Sorry you are having this issue--will you keep us posted?
I will keep you updated...I have talked to the office staff/director and they seem to think that my mind should be at ease b/c the teacher's daughter has peanut allergies. Never mind the fact that the kid is now 18 and they do not monitor her food intake....they go out to eat and she gets whatever she wants, etc. The teacher told me that if he has a reaction I should be ok with that b/c I know what to do now....I was so NOT okay with that comment....
April, Glad you updated us. Now I'm getting it. The teacher's child may have not had a serious peanut allergy--these were less common years ago. If he did, she may have not taken a cautious approach. It is not OK that you should have to accept her disrespectful and lax approach. It could be harmful to your child. Clearly, the directors are not understanding the nuances of caring for a food-allergic child the way you are. Based on how long she has been caring for a child with peanut allergies, the teacher's attitude doesn't appear likely to change--and the "letting go" comment you referred to before seems more appropriate in reference to her 18-year-old, not your preschool-aged child. Any other preschool options out there for you? You can of course speak to them again, but it seems based on what you're sharing her is that they think this teacher has the right approach. This is worrying me. Can you present medical forms and a doctor's note to the school as additional medical evidence of the seriousness of your child's allergy? This may help. Otherwise, I would look around at other schools. I had to change preschools for my own daughter's safety so I know this is not easy. Of course, keep us updated and good luck!
I have repeatedly told them how severe his reaction is and I feel like it's beating a dead horse....He ate 1 cashew and within 10 minutes couldn't talk, was slobbering, throat was swelling shut, coughing and continued to do so after the epi...then once we got to the hospital he broke out into hives after more benadryl....and not like regular hives just lines of huge mounds under his skin around his eyes, up his neck etc.....the severity of this reaction is why I will fight for his protection no matter what people think....they can think I'm crazy and ready for the looney bin but if it will keep him safe they can think that all they want! :) I mean why is it so wrong/odd that I would want to keep that from happening again...OK I'm done with the rant :).....Actual preschools are few and far between in our town but I am going to contact a few others in the area and see....The only reason he even needs to go to a preschool is for the social aspect of it......and frankly (like I told his pedi) that is not worth him getting sick...
This is a great checklist for homeschoolers with allergies too! I need to order new allergy alert bracelets since my youngest two are growing. They will have new teachers at church and there will be others in our social circles I need to make aware, educate on their allergies and epipens. All great reminders! Thank you.
thanks for this post! My 5 year old son is going to kindergarten this year...I've preschooled him at home so this is his first time away from me. He has a severe peanut allergy, and I'm pretty much out of my mind stressed about it. His school told me he'll be the only student in the school with a peanut allergy (hard to believe?!) and so they haven't had to deal with this situation yet. I asked them if they were a peanut-free faciltiy and they told me that was against the law to tell parents they can't send their kids to school with PB (NOT TRUE!) so I'm quite frustrated. Also the bus driver told me that he would not use an epi, only call 911 if there was an emergency on the bus. So I will be driving my son to school each day. Really nervous about how this will work out but planning to meet with the principal, nurse and teacher over the next few weeks. Really hoping for understanding and that they'll take this seriously!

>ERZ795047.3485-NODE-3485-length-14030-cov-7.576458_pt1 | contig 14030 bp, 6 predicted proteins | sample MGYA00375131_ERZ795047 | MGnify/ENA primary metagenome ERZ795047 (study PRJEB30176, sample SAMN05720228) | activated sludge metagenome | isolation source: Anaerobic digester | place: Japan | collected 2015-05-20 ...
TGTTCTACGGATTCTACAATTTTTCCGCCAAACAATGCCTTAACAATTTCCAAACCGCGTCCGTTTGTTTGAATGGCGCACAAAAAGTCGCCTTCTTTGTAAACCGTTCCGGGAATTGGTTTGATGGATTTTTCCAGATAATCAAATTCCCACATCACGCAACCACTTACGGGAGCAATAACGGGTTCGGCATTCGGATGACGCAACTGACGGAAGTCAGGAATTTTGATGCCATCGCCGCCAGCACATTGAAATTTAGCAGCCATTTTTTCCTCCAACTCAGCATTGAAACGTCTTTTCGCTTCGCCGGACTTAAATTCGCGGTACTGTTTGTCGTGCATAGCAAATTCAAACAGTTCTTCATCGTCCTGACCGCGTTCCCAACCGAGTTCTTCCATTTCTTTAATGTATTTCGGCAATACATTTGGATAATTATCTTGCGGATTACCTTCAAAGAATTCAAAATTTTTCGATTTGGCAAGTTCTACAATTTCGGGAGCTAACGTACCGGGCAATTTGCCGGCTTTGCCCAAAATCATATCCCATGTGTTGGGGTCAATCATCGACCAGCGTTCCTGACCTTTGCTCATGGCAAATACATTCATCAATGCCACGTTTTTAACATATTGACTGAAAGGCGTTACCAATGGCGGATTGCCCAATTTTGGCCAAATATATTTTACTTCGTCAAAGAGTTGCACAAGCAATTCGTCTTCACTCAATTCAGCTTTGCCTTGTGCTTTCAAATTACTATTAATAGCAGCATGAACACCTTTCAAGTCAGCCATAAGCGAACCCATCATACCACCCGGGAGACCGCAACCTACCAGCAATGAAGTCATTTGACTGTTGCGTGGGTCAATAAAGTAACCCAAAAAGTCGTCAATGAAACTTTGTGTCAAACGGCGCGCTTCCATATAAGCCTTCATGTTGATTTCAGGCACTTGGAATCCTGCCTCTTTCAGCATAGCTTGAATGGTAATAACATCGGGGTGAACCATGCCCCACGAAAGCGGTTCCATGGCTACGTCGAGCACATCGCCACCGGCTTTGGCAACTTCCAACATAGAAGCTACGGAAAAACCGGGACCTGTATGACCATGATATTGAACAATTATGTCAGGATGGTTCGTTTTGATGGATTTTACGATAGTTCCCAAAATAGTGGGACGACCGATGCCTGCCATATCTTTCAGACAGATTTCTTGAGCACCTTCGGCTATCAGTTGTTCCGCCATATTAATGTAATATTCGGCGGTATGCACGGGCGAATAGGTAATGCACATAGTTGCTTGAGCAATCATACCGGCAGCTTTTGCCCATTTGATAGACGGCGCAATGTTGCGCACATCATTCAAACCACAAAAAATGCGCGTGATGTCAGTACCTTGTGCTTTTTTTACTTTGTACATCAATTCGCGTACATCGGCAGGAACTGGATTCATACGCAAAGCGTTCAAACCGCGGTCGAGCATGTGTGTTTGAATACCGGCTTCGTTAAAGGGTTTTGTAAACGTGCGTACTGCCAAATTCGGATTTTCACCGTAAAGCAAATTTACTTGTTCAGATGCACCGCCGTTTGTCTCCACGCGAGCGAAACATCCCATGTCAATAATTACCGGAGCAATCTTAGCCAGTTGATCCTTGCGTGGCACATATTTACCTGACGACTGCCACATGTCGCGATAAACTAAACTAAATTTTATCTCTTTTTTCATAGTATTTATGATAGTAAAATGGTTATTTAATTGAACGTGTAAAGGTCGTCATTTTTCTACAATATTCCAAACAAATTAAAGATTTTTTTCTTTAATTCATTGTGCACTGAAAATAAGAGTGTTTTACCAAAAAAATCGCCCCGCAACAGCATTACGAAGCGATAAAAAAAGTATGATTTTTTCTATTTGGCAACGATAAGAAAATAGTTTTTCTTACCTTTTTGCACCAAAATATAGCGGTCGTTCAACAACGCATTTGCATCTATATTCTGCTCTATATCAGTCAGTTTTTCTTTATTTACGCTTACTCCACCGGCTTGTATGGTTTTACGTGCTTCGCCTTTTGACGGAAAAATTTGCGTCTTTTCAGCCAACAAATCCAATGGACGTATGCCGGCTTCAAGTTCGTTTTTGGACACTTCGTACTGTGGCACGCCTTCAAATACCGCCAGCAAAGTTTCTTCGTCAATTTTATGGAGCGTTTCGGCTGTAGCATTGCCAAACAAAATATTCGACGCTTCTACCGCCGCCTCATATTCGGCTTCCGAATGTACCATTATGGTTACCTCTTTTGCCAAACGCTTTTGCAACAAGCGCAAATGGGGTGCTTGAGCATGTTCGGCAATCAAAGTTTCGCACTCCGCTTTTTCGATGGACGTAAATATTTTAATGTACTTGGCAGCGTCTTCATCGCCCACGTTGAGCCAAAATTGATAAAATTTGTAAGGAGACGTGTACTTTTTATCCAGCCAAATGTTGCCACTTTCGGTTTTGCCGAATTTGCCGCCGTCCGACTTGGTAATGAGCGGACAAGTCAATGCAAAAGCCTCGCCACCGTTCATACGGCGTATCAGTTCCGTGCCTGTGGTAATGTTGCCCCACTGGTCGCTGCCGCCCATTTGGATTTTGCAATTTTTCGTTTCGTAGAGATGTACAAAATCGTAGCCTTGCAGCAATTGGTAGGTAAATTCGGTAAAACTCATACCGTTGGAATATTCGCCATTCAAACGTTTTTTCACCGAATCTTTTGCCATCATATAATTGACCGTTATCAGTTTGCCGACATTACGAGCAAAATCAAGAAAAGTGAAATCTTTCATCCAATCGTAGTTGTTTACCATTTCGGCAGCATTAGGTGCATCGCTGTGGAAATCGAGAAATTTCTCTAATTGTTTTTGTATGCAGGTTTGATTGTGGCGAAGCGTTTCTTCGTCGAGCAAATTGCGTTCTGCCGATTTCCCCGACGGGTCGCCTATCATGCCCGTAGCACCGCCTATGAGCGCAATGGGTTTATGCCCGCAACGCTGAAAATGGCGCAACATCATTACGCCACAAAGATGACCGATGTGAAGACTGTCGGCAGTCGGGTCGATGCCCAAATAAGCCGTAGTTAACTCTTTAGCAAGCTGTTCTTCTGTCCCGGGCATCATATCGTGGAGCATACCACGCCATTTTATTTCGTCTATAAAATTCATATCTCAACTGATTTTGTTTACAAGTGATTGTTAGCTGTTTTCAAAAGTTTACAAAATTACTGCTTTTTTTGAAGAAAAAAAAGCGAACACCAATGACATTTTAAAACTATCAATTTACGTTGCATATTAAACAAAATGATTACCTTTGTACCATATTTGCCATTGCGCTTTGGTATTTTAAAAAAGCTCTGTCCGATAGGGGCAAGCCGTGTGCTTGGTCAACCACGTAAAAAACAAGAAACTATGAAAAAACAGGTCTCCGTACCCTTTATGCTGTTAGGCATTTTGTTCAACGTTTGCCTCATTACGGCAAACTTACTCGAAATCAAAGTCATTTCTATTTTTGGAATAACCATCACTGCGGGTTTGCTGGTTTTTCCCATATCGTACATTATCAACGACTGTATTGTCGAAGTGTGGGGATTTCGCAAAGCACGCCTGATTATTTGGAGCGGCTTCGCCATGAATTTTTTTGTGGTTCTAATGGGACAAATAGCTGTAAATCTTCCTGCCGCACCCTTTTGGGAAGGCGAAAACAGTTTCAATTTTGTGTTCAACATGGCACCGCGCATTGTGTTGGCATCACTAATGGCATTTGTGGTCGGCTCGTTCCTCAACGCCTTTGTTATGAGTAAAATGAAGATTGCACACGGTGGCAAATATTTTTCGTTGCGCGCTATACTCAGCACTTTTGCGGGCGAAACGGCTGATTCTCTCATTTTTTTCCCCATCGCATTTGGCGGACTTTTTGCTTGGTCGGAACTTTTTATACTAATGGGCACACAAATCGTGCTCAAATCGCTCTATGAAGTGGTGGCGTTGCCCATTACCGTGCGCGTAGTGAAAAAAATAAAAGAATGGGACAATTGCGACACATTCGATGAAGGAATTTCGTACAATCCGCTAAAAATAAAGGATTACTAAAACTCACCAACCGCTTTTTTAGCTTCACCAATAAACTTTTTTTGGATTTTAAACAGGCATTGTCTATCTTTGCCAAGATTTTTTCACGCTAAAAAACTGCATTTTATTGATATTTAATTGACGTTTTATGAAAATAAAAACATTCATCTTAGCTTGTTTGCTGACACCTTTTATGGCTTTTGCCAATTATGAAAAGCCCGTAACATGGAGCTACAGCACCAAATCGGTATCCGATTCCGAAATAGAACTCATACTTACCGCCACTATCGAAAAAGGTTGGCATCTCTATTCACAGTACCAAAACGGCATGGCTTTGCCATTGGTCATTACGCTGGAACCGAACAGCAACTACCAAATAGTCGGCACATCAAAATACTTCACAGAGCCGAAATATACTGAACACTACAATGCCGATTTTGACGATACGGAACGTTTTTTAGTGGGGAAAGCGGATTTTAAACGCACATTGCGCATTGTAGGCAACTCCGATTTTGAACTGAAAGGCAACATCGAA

This will be the 3rd year my FA son has gone to school. I am appalled at what schools are telling parents. My son is allowed to inject himself (I highly doubt he could do this to himself when having a reaction), he is allowed to carry his epi with him at all times( you have to keep close eye on when they go to different classrooms like science lab where they often use food) the bus drivers are trained to use pens ( they never enforce the no eating policy on the bus and he often sits in crumbs) and his is never locked up ( I made a huge point about this because seconds count when he's having a reaction or for any child who is having a reaction...EPIs save LIFES!) On hot days you have to remember their epi is subjected to heat it is not supposed to. One of my biggest things with school is all the times they are "rewarded" with food, how food is connected to more things than you would ever think, art supplies potentially have peanut or egg ingredients among others allergens, make sure that not ONLY the nurse can give the epi, ask for their policy on Anaphylaxis (more often than not they have one or the state does for download that you can put in his/her file, be that parent that reminds the teacher and staff weekly to wash their hands especially if your school is STILL serving peanuts. Most importantly, watch everything like a hawk and always remind people that you are doing this because their life counts on it. You are your child's best advocate...speak up and NEVER allow school to separate your child because of food. It is their right to participate in ALL activities as their peers do.
This message is for April- my daughter also has a severe cashew/ pistachio allergy and I woul absolutely not let her go to that preschool. I was lucky to find a local one that is nut free and the co-director takes these things extremely seriously. It is amazing and I feel my daughter is very safe in their hands. But I still provide all of her food, including birthday treats. When your small child has a food allergy there is no such thing as "letting go!"
I would like to share a few tips. My son has severe food allergies and one extra thing I do is type up a Allergy Action Plan (the Mom's version),I know the school has to have all the legal documents but I like to explain it in a way that if your not a Doctor you could figure out what to do in an emergency. I laminate this and give one to school nurse, teacher (especially for when they have substitutes), and bus driver. I also keep a copy in his book bag with his Epi Pens and I tie a red ribbon on the zipper where this is all kept in his book bag in case someone didn't know and that would draw attention to where all of it is kept. He also has a really cute and stylish medical alert bracelet. Hope they help with all the parents that have kids with food allergies.